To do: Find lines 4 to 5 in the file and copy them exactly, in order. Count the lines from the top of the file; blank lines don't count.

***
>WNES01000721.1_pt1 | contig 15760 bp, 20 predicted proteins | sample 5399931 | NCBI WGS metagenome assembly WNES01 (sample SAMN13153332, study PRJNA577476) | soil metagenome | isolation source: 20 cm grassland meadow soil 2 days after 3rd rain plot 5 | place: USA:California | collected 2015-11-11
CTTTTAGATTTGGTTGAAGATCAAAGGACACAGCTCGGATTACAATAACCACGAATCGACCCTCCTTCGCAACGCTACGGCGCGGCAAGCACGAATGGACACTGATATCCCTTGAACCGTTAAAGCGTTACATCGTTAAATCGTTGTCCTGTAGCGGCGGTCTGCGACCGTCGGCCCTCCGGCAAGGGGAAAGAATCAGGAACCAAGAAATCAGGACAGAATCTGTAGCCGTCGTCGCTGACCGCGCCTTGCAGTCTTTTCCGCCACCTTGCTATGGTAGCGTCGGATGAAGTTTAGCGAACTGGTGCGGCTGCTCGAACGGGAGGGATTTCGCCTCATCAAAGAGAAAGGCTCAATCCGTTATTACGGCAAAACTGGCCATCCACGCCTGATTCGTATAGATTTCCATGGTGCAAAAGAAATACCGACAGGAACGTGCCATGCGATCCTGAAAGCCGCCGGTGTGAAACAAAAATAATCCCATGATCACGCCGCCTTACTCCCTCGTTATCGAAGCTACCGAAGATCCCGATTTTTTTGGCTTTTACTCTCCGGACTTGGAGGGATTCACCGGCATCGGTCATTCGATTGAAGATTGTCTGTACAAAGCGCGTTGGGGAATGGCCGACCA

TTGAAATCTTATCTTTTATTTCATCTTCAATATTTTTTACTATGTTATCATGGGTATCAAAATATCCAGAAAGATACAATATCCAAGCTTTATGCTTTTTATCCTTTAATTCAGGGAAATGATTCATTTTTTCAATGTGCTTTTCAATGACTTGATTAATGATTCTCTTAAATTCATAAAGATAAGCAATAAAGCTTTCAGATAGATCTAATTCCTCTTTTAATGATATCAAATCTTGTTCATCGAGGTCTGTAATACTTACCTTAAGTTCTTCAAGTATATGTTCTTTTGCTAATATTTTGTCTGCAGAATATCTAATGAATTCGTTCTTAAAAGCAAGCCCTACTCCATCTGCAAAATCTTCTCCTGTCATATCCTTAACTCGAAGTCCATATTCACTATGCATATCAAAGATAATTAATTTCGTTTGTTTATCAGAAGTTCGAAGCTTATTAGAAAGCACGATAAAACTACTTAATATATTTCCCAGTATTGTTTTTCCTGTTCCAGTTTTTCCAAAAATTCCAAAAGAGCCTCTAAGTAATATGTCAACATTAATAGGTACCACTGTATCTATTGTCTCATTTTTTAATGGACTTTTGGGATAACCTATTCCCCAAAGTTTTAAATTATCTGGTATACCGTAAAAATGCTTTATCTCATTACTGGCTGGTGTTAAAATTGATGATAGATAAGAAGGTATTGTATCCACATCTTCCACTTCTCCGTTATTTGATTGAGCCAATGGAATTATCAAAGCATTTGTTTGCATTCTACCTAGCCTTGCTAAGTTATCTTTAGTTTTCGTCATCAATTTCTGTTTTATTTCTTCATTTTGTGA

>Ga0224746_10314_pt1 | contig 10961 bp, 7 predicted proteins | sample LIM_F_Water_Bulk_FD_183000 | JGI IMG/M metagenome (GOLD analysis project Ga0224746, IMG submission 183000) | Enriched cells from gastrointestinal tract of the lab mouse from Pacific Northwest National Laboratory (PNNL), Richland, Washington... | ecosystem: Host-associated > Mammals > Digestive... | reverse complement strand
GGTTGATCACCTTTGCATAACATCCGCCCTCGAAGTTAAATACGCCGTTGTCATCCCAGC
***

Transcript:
>Ga0224746_10314_pt1 | contig 10961 bp, 7 predicted proteins | sample LIM_F_Water_Bulk_FD_183000 | JGI IMG/M metagenome (GOLD analysis project Ga0224746, IMG submission 183000) | Enriched cells from gastrointestinal tract of the lab mouse from Pacific Northwest National Laboratory (PNNL), Richland, Washington... | ecosystem: Host-associated > Mammals > Digestive... | reverse complement strand
GGTTGATCACCTTTGCATAACATCCGCCCTCGAAGTTAAATACGCCGTTGTCATCCCAGC